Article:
Cost of seeking care for tuberculosis since the implementation of universal health coverage in Indonesia

Ahmad Fuady, Tanja A.J. Houweling, Muchtaruddin Mansyur, Erlina Burhan, Jan Hendrik Richardus

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10 Citations (Scopus)


Background: Although tuberculosis (TB) patients often incur high costs to access TB-related services, it was unclear beforehand whether the implementation of universal health coverage (UHC) in Indonesia in 2014 would reduce direct costs and change the pattern of care-seeking behaviour. After its introduction, we therefore assessed TB patients' care-seeking behaviour and the costs they incurred for diagnosis, and the determinants of both. Methods: In this cross sectional study, we interviewed adult TB patients in urban, suburban, and rural districts of Indonesia in July-September 2016. We selected consecutively patients who had been treated for TB in primary health centers for at least 1 month until we reached at least 90 patients in each district. After establishing which direct and indirect costs they had incurred during the pre-diagnostic phase, we calculated the total costs (in US Dollars). To identify the determinants of these costs, we applied a general linear mixed model to adjust for our cluster-sampling design. Results: Ninety-three patients of the 282 included in our analysis (33%) first sought care at a private clinic. The preference for such clinics was higher among those living in the rural district (aOR 1.88, 95% CI 0.85-4.15, P = 0.119) and among those with a low educational level (aOR 1.69, 95% CI 0.92-3.10, P = 0.090). Visiting a private clinic as the first contact also led to more visits (β 0.90, 95% CI 0.57-1.24, P < 0.001) and higher costs than first visiting a Primary Health Centre, both in terms of direct costs (β = 16.87, 95%CI 10.54-23.20, P < 0.001) and total costs (β = 18.41, 95%CI 10.35-26.47, P < 0.001). Conclusion: Despite UHC, high costs of TB seeking care remain, with direct medical costs contributing most to the total costs. First seeking care from private providers tends to lead to more pre-diagnostic visits and higher costs. To reduce diagnostic delays and minimize patients' costs, it is essential to strengthen the public-private mix and reduce the fragmented system between the national health insurance scheme and the National TB Programme.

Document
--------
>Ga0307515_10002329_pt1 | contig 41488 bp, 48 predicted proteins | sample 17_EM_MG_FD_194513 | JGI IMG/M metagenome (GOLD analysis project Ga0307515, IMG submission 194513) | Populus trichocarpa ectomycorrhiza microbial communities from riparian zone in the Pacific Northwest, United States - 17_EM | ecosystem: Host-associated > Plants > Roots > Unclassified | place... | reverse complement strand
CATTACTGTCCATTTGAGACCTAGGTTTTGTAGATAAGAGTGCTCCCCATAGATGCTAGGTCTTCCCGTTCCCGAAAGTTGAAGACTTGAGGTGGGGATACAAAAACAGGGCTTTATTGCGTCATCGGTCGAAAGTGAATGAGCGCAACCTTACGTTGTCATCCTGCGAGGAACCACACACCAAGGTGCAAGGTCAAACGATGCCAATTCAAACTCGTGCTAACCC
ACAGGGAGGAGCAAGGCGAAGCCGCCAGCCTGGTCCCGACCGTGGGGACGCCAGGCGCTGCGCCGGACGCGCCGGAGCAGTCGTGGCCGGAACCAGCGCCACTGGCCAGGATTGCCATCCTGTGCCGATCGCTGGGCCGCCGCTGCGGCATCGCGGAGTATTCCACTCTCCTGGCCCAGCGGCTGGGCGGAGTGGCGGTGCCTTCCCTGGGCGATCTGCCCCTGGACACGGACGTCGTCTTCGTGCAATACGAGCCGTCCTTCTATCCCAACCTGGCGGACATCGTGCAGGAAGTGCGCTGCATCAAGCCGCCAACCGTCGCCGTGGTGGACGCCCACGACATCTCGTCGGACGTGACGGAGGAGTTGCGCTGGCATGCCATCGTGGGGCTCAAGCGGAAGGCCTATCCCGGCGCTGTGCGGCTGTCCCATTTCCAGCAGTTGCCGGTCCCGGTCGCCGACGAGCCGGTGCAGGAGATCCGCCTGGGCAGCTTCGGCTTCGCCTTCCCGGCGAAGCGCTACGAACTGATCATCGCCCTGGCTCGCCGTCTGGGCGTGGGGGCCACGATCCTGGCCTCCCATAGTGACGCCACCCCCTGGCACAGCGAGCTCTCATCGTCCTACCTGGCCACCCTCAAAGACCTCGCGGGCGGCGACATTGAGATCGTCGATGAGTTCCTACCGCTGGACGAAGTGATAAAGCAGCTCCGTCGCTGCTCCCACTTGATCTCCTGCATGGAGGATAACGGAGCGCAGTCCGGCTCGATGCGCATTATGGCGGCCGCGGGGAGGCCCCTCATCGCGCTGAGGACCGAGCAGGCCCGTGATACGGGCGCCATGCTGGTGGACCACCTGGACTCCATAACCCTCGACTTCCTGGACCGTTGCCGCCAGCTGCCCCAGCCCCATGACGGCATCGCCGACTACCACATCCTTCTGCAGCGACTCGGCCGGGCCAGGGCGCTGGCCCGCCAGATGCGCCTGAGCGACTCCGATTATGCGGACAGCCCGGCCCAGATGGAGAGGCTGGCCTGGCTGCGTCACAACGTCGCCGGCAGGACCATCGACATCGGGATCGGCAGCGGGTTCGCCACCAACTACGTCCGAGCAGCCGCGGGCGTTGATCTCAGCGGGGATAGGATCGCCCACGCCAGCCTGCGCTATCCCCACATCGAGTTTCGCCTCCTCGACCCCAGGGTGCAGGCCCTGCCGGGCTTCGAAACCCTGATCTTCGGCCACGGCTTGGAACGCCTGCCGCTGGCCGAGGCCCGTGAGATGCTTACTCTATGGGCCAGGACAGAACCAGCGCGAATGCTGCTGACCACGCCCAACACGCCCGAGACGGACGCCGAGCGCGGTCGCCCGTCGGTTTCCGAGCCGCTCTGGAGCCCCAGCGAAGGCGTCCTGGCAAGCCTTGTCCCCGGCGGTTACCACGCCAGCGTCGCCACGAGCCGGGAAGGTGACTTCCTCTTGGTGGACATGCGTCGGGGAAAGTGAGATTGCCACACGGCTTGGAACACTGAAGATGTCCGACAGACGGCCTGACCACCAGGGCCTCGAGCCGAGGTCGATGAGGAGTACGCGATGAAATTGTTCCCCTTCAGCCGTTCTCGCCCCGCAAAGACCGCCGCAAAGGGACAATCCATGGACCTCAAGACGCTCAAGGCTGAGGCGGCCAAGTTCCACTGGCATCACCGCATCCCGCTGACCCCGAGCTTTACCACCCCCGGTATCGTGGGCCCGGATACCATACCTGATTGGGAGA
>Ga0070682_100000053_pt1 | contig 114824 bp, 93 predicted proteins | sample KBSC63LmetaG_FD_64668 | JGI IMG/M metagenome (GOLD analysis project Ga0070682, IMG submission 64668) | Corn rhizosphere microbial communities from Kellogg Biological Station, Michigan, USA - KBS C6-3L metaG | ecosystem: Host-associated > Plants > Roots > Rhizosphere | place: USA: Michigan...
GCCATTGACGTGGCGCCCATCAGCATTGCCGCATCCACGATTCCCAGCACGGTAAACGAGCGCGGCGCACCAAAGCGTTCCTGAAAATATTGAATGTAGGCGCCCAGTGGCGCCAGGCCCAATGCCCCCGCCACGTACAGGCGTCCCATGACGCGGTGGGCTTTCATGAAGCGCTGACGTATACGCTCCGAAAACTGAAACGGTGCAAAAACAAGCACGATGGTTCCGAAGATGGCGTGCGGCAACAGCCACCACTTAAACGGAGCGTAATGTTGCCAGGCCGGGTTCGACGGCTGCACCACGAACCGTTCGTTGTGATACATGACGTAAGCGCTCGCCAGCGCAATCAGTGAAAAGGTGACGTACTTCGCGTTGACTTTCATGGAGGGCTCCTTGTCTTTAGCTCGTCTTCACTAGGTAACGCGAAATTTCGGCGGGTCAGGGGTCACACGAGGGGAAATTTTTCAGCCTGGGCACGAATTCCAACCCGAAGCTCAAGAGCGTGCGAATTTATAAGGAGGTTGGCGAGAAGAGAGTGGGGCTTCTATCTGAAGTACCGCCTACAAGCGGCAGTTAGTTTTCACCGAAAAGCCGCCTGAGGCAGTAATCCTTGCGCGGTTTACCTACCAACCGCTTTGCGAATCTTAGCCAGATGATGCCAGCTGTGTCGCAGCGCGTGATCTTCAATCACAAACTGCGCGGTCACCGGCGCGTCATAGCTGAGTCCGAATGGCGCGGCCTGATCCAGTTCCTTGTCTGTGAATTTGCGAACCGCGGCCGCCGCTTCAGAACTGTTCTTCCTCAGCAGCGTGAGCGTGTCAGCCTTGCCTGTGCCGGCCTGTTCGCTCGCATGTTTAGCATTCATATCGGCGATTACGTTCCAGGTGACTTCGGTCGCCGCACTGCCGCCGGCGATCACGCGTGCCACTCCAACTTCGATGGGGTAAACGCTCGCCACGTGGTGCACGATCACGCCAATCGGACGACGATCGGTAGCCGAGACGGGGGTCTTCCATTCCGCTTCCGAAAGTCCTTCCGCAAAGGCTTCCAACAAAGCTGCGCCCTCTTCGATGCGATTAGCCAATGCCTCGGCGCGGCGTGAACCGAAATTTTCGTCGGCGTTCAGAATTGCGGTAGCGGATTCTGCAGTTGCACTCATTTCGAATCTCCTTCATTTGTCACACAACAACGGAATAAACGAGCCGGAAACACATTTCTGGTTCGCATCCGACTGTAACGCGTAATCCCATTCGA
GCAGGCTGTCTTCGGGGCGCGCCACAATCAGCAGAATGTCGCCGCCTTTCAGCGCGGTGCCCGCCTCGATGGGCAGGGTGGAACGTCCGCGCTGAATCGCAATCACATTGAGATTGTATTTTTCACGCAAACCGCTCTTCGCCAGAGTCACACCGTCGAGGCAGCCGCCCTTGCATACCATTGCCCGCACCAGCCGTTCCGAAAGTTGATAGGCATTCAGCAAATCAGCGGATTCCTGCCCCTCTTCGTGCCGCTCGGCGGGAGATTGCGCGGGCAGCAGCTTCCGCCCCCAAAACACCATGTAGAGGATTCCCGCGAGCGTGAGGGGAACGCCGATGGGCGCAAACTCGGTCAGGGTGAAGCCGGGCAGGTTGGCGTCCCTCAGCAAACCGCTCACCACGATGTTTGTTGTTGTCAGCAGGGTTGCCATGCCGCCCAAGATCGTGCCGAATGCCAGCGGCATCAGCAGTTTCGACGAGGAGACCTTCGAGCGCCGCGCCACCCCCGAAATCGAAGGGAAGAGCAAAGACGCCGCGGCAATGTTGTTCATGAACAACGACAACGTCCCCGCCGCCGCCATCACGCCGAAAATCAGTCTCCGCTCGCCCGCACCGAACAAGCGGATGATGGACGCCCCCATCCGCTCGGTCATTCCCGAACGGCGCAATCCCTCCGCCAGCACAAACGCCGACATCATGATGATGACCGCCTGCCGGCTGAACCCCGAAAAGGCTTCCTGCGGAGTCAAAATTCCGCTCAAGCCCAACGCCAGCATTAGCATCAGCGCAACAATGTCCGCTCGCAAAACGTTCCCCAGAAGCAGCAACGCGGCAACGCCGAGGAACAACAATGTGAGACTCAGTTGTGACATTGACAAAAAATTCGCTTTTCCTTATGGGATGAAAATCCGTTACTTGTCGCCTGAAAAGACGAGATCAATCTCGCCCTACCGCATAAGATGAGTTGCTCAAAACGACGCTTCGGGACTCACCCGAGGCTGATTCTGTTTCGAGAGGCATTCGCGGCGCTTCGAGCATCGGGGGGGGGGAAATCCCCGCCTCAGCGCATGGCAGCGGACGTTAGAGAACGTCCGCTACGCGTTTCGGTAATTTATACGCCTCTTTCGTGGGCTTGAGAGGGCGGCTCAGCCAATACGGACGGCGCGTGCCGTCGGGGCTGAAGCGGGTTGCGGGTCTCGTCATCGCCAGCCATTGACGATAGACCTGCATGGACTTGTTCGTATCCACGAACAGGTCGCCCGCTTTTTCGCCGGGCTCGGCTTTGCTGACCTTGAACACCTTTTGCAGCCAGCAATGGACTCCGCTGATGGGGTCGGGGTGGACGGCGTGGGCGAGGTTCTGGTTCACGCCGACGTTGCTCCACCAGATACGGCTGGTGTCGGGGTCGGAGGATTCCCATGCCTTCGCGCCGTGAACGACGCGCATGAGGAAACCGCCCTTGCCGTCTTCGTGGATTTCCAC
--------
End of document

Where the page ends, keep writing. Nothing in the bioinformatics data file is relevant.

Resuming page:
Original languageEnglish
Article number502
JournalBMC Health Services Research
Issue number1
Publication statusPublished - 3 Jun 2020


  • Care-seeking behaviour
  • Costs
  • Indonesia
  • Tuberculosis
  • Universal health coverage


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